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INTEGRAL WORLD: EXPLORING THEORIES OF EVERYTHING
An independent forum for a critical discussion of the integral philosophy of Ken Wilber



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Josep Gallifa, Ph. D. in Philosophy and Education, Full Professor at FPCEE Blanquerna-Ramon Llull University in Barcelona, Department Head, and Principal Investigator of a research group in the fields of Psychology and Education. He is author of several books and academic articles in the fields of Thinking Skills, Human Development and Integral Education.

Reposted from Review of Educational Theory, Vol 1, No 3 (2018)

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Paradigms for knowledge building

Ontologies, epistemologies, and
methodologies after the Integral Theory

Josep Gallifa

Abstract

A diversity of methodologies can be utilized for knowledge building in the social sciences. Nevertheless, to give meaning to the research findings and progressively create theories, an awareness of the epistemological framework appears to be necessary. The article aims to present the main epistemological paradigms and their coherent correspondence with respective ontologies and corresponding methodologies. This article supports and describes four paradigms or epistemological traditions: logic empiricism, constructivism, conceptualism or Aristotelian tradition, and phenomenology. Understanding the diverse possible epistemologies as well as the coherence with methodologies is a necessary step for presenting well-informed research. Knowledge building requires comparison, replication, generalization or integration of results in theories, and all these processes need the critical instance of the epistemological and methodological coherence. Additionally, in the article, have been detailed some concrete examples of methodologies to illustrate the diversity of available ways to knowledge building. Any scientific community will increase research quality by enhancing the epistemological and methodological awareness of their pieces of research.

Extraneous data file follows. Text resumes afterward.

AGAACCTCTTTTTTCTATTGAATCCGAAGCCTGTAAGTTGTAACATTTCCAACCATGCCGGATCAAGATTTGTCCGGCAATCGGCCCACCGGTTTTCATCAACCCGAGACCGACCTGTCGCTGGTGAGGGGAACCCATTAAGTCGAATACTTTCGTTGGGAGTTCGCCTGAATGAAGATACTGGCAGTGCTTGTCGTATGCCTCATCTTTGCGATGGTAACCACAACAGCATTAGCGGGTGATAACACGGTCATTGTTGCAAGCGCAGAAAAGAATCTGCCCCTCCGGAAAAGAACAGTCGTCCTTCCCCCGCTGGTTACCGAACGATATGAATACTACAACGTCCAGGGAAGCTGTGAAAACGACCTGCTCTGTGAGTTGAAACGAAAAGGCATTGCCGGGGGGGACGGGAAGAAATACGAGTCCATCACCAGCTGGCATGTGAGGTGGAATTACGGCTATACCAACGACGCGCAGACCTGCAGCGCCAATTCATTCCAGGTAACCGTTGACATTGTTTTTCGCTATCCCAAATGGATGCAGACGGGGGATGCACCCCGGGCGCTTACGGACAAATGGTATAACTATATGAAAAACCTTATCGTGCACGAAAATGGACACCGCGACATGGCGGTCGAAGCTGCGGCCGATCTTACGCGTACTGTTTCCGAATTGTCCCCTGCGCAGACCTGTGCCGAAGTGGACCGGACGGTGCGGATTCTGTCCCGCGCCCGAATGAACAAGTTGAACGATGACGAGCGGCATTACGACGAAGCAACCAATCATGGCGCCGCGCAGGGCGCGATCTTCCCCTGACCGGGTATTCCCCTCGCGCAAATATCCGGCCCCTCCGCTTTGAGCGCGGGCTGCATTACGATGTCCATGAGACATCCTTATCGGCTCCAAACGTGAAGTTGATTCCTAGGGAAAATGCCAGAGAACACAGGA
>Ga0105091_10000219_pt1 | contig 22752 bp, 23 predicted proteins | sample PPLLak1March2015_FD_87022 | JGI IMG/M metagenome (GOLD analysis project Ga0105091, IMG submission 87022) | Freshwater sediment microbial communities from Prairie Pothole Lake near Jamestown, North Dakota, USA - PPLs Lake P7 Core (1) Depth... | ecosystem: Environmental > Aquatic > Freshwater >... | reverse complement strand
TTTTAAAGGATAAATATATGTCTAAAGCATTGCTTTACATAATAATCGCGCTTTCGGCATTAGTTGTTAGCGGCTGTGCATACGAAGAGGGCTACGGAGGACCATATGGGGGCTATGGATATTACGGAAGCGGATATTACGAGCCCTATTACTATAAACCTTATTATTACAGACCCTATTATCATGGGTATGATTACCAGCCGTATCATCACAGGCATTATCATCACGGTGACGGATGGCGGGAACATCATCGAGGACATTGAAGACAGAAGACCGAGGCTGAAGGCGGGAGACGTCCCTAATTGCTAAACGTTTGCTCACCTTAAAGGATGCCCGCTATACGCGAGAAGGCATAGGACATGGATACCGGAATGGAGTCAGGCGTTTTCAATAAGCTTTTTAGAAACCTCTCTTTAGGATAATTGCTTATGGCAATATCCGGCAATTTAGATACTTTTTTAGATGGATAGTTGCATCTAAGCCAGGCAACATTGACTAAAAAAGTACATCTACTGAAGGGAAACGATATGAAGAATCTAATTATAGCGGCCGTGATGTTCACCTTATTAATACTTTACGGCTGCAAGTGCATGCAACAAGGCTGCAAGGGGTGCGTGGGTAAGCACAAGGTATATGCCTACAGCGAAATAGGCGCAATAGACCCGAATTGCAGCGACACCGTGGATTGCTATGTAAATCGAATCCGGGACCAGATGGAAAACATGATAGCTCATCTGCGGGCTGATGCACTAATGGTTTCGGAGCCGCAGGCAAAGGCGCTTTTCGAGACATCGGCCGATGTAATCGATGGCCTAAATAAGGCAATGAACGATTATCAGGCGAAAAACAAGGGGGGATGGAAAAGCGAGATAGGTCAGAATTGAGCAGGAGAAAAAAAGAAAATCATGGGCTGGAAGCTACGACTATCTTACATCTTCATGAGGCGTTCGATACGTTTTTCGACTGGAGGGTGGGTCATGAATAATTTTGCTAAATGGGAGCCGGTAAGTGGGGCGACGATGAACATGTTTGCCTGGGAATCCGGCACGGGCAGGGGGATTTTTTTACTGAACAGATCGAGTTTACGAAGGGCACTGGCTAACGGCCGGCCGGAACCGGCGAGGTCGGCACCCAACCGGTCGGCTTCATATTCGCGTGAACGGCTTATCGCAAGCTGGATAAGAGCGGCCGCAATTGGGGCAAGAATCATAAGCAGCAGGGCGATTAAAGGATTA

Keywords
Knowledge building, epistemologies, research methodologies, ontologies, logic empiricism, constructivism, Aristotelian tradition, phenomenology.

1. Introduction